When should be concerned about swollen feet?
There are several potential causes of swollen feet, some of which are benign and transient and others of which may point to a more significant underlying medical condition. When deciding whether or not to be concerned about swollen feet, it’s important to consider the frequency, intensity, and accompanying symptoms.
Swollen feet can happen to everybody occasionally. It happens frequently, especially after extended periods of walking or standing, and is frequently treated by giving the feet a rest and elevating them.
Here are some guidelines to help you determine when you should be concerned about swollen feet:
Sudden or Severe Swelling: Sudden or severe feet swelling, leg swelling and ankle swelling without an apparent cause (such as an injury).
Unilateral Swelling: Swelling that occurs only in one leg or foot and is not associated with an injury should be evaluated promptly, as it may indicate a blood clot or another serious condition.
Associated Symptoms: If swelling is accompanied by symptoms such as chest pain, shortness of breath, confusion, or difficulty breathing, you should seek immediate medical attention, as these could be signs of a heart or lung condition.
Pitting Edema: Press your finger into the swollen feet and ankles or in any swollen area for a few seconds and then release. If an indentation or “pit” remains, this could indicate a condition like edema related to heart, liver, or kidney issues.
Persistent Swelling: If the swelling does not improve with rest, elevation, and other self-care measures over a few days, or if it keeps recurring, it’s important to consult a healthcare professional for evaluation and diagnosis.
History of Medical Conditions: If you have a history of heart disease, kidney disease, liver disease, or circulation problems and experience persistent or worsening swelling, it’s essential to seek medical attention.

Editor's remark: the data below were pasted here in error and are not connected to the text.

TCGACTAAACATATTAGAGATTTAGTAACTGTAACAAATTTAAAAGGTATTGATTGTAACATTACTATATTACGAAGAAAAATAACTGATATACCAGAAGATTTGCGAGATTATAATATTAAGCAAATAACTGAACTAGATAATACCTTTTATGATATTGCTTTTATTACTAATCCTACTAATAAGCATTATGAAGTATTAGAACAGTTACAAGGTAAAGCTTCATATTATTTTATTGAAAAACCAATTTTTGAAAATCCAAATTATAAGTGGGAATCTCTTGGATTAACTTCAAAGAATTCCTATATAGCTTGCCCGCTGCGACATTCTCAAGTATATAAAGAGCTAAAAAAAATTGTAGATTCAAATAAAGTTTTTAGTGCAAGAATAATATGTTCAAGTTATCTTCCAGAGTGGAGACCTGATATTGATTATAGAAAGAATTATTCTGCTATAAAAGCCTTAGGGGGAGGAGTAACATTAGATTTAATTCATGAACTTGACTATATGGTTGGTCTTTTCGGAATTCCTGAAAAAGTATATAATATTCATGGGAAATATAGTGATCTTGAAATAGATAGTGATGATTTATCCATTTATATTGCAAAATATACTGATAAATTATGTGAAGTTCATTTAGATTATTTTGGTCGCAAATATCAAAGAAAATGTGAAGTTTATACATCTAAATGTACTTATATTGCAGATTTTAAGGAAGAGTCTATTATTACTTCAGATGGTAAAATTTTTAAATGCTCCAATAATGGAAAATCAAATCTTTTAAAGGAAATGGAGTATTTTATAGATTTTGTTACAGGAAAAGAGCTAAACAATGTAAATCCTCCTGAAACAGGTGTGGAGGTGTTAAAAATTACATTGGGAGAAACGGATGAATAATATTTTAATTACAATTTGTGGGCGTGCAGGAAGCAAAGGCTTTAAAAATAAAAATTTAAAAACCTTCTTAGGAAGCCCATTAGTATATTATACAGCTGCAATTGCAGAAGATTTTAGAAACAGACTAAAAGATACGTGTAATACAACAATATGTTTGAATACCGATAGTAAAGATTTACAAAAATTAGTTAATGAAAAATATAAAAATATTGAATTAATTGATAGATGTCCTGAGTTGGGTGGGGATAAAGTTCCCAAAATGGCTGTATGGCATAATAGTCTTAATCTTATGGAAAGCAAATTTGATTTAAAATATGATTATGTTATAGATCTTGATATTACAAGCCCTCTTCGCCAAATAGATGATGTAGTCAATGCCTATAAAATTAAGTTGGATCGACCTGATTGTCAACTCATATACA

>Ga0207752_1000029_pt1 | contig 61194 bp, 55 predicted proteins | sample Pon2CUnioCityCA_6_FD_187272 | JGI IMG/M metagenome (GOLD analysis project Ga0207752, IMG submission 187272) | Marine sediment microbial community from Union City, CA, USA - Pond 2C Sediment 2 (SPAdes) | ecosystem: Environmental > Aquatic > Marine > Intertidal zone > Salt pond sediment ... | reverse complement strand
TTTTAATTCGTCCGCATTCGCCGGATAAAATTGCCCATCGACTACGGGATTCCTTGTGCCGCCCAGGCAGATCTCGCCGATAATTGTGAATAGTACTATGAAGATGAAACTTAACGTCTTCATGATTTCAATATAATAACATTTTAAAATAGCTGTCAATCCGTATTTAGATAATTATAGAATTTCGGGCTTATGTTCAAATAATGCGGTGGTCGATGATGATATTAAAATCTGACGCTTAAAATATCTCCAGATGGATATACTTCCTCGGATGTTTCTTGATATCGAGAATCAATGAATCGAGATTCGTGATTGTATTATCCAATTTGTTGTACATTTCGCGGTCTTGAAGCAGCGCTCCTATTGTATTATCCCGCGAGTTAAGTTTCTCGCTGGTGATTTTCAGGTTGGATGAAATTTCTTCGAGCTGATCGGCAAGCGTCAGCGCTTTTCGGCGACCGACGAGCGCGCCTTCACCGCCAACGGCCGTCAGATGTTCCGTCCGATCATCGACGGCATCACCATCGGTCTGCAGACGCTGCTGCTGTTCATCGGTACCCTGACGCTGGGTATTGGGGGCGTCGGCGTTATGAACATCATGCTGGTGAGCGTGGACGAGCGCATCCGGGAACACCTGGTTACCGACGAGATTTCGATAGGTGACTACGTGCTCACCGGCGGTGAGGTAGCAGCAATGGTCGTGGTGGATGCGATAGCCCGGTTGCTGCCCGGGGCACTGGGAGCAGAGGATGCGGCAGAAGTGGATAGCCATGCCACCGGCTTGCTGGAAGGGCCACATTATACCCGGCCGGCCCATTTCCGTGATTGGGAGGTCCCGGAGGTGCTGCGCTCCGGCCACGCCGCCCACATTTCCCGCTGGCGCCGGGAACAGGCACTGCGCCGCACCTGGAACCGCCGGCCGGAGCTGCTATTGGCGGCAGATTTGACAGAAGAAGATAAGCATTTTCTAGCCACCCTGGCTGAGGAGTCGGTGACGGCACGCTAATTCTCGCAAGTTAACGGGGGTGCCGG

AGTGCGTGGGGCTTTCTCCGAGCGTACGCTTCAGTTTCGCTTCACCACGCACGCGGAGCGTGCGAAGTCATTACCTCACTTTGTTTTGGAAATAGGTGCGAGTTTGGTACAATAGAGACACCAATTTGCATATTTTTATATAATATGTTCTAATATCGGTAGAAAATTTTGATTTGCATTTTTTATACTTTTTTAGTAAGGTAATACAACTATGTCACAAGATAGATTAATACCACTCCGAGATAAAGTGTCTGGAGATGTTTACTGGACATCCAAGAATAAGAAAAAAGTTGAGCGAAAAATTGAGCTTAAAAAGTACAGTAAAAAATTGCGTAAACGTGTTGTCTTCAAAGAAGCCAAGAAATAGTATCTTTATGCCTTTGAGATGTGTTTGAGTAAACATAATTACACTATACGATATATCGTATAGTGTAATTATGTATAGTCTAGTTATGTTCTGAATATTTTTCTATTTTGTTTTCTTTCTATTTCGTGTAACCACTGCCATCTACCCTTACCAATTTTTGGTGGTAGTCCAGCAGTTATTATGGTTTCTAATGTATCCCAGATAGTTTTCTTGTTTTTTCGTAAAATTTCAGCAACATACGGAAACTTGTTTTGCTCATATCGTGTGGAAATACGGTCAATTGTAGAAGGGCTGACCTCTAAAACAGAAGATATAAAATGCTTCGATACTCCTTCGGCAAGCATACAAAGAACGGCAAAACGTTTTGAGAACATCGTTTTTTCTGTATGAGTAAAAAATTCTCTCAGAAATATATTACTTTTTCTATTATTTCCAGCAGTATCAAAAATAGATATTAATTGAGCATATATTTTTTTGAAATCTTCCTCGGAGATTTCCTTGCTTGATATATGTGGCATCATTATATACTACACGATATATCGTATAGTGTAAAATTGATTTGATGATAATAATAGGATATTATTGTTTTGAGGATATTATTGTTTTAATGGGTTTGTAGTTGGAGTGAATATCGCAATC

Pregnancy-Related Swelling: While mild swelling of the feet and ankles is common during pregnancy, sudden or severe swelling in the hands, face, or legs, especially accompanied by high blood pressure, headaches, or changes in vision, should be promptly evaluated.
Medication-Induced Swelling: If you suspect that a medication you are taking is causing or exacerbating the swelling, consult your healthcare provider for an assessment and potential adjustment of your medications.
When should be concerned about swollen feet: Shoes for swollen feet
In some cases, individuals with chronic or severe foot swelling may benefit from orthopedic shoes or shoes customized to their specific foot shape and needs. These shoes are designed to provide optimal support and comfort for individuals with various foot conditions, including swelling and Morton’s Neuroma.
If you’re unsure of what’s causing your swollen feet or if you have any worries, it’s advised to get medical help. A medical professional can carry out a full assessment, request pertinent tests, and offer a diagnosis and treatment strategy customized to your particular circumstance. Early detection and management can protect your general health and well-being by assisting in the prevention of complications.
As a general rule, procedures are performed on an outpatient basis in an Alberta Health Services (AHS) approved Surgical Center or in a Hospital. Surgical procedural costs are covered by AHS or the patient may opt for private surgery to avoid a waiting time.